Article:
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BBCOR Project 4 and 5

Page history last edited by Travis Rodery 12 years, 4 months ago

Travis Rodery

11 December 13

Intro to College Writing


Evolution of Baseball


     That ball hit high, deep, way back, it’s going, going, and caught at the warning track by the outfielder.  The hitter must have thought he got all of that one Joe; it must be those new bats they have to use now.  This has been the main topic and focus in college baseball within the last year. The NCAA Baseball Research Panel has studied all the ins and outs of the equipment used by the athletes in collegiate baseball, such as bats and balls, since 1999.  The NCAA Research Panel has been teamed up with the NCAA Baseball Rules Committee to investigate trends in the game and suggest changes when needed (Mcfarlin).  The Panel found the previous standard of the Bat Exit Speed Ratio (BESR) was ineffective in measuring the true performance of the bat (Olsen).  With the increasing offensive production through the years, the Committee sought to find a more accurate prediction of the speed with which the ball will leave the bat, and use non-wood bats that performed more closely to that of a wood bat (Farnum). The “new” bat, BBCOR, has taken America’s past time and flipped it upside side down.  Even though many people disagree with this new bat and rules, I agree with the NCAA about the new rules.  BBCOR bats are suitable for both college and high school baseball because they make the best players stand out, it makes the game much safer, and it makes baseball return to its finest.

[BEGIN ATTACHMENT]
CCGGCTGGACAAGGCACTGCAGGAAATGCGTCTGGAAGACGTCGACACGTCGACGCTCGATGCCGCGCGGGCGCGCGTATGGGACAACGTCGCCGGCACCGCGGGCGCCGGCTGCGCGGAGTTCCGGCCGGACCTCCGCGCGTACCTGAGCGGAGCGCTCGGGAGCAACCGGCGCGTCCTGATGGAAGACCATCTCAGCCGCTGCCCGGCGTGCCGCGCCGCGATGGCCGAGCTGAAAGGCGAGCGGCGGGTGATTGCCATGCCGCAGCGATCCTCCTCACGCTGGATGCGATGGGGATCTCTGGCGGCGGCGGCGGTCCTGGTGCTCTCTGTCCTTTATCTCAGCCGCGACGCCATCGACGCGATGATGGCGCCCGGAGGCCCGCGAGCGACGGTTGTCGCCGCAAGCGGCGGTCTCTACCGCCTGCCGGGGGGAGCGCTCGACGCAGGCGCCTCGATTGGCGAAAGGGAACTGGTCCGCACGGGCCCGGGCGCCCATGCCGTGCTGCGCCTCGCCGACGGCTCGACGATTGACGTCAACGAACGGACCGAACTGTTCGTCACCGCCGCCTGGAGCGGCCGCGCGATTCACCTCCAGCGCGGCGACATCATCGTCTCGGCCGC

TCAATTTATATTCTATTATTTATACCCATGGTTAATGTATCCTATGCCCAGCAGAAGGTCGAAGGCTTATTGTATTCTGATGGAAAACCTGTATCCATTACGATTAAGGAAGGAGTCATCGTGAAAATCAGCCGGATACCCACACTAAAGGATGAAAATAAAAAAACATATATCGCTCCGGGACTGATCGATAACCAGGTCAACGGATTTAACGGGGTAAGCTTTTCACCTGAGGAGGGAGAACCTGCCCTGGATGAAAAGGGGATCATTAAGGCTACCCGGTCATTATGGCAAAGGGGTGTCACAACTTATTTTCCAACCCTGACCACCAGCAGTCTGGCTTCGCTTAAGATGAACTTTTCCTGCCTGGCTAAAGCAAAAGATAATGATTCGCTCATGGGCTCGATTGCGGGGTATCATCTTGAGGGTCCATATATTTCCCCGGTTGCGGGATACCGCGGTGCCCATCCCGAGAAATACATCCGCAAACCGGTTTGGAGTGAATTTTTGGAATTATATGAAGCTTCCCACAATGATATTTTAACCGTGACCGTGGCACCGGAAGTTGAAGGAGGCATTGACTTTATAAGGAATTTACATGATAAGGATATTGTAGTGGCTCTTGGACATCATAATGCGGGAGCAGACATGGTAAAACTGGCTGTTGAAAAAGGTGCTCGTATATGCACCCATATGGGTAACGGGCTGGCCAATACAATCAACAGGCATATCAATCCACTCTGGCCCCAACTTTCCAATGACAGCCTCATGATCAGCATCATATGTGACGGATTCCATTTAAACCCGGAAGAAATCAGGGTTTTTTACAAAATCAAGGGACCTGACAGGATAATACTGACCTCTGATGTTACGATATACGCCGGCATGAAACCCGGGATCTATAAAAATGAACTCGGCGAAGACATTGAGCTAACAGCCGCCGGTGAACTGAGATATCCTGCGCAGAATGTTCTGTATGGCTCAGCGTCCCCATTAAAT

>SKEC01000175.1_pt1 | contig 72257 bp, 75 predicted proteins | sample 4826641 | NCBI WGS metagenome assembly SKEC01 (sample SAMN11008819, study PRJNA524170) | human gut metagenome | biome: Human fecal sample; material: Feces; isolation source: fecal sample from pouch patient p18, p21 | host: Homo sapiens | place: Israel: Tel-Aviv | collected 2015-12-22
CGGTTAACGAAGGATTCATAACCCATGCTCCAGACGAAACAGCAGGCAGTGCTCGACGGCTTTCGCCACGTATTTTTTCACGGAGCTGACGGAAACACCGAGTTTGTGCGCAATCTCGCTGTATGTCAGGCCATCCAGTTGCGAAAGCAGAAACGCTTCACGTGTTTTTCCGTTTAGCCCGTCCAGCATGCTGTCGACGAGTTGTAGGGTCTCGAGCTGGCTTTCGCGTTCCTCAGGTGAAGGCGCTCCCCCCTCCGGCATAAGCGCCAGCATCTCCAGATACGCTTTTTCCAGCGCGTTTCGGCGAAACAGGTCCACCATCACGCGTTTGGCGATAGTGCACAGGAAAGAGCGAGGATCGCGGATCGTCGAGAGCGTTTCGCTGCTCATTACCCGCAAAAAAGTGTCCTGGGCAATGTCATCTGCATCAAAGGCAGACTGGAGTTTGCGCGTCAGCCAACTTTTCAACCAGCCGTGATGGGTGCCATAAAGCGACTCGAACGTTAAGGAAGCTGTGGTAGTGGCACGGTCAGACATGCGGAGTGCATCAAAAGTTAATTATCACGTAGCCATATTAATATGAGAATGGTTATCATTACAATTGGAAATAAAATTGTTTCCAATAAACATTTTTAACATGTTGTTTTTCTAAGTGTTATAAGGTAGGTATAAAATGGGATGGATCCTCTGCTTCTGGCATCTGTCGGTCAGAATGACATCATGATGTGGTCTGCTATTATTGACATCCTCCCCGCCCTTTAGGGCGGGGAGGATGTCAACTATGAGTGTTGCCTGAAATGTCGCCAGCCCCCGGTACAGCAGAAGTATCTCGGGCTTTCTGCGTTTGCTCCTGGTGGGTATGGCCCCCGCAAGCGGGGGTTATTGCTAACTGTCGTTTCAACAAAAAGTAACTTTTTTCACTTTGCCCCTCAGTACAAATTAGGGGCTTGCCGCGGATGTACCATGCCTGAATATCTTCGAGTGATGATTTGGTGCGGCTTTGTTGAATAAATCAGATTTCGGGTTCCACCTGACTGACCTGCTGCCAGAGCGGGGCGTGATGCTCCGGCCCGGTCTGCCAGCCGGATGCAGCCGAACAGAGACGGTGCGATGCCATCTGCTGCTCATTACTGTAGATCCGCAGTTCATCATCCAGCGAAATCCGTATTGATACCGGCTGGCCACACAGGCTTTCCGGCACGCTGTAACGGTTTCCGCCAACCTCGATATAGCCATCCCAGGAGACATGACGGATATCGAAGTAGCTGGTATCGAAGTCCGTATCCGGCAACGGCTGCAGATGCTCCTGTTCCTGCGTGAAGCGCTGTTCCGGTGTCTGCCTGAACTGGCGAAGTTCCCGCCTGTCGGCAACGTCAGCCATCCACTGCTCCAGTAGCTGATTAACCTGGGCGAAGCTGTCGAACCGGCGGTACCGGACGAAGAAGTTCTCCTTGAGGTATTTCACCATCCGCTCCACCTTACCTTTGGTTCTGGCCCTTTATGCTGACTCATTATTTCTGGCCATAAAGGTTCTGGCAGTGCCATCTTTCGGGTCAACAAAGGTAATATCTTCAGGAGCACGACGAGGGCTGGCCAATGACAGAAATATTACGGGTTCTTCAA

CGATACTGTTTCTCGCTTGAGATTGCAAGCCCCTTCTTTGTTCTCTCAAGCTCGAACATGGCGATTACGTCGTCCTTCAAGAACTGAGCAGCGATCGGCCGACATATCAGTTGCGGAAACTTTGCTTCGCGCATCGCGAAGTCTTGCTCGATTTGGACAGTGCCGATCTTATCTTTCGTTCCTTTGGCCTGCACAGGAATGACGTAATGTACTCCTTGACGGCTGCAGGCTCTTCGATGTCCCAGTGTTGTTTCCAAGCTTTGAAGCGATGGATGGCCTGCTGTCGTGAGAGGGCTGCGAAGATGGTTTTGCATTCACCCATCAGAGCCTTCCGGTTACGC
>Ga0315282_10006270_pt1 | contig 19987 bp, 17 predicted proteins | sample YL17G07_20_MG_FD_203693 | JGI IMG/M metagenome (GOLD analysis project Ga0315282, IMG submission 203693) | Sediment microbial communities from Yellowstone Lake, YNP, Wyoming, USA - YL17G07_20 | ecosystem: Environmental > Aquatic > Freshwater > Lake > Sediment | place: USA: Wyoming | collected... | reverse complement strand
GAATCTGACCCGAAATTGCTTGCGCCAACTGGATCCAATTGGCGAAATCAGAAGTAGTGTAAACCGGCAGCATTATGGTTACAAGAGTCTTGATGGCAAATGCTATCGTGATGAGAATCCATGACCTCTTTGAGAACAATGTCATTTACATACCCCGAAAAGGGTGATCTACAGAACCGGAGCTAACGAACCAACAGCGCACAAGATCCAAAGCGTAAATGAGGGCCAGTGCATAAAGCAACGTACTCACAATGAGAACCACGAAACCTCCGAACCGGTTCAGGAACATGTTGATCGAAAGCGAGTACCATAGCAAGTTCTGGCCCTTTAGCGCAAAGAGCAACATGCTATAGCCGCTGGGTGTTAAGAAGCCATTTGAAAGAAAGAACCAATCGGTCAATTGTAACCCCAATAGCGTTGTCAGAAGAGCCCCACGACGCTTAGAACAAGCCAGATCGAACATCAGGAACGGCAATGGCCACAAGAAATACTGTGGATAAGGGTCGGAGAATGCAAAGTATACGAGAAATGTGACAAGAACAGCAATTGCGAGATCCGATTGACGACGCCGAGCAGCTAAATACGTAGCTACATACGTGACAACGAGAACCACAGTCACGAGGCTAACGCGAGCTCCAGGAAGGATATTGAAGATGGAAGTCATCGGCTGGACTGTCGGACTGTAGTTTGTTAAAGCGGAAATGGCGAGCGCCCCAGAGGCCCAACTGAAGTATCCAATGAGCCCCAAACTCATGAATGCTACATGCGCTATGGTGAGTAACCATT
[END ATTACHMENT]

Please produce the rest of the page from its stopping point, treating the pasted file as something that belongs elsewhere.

What in the world is a BBCOR bat and why did they make it?  Effective since Jan. 1, 2011, bats used in NCAA competition will have a different standard, making metal bats behave more like wooden ones.  BBCOR stands for “Batted Ball Coefficient of Restitution” and it focuses on how much of a trampoline effect the barrel of a bat has on a ball.  When a ball hits an aluminum bat, the barrel compresses a small amount, causing the ball to “bounce” back quickly.     This is known as the trampoline effect.  In order to reduce the significance of the trampoline effect, NCAA regulations prohibit a bat from having a BBCOR coefficient higher than 0.500, which is about the same as a wooden bat (Olsen).  This new measure, which will significantly limit bat power, is intended to reduce injury.  The new Batted-Ball Coefficient of Restitution measures the bat power differently than the former beloved Ball Exit Speed Ration (BESR) method.  Instead of measuring the ball after it is batted, which the old BESR method measured, the new BBCOR math formula measures the “bounciness” or “pop” of the bat.  Bat manufacturers will have to; in effect “deaden” the trampoline bounce that pitched balls experience when a batter makes contact (Farnum).  Basically, aluminum bats will theoretically be the same as wooden bats (Wolff). They’re the next wave in the aluminum bat battle. Starting in January, 2011, any and all aluminum baseball bats that are used in NCAA baseball will have to carry a seal of BBCOR approval. Then, starting in 2012, all HS baseball bats will follow in the same way; that is, they will all need at BBCOR stamp on each bat (Olsen).  A simple way to think of BBCOR is to jump up and down on a hard floor. It takes a lot of energy in your legs to get off the ground. The floor doesn't help at all. Contrast that feeling by jumping on a trampoline. Even with very little energy from your body, you will still get a bounce because that energy isn't being absorbed by the trampoline. (Wolff).  Instead, the trampoline is flexing with the impact and then "bouncing" back to its original shape, thus launching you higher into the air.  BESR and BBCOR having many differences but they are brought upon us by companies to do the same thing, and that it is to hit the ball.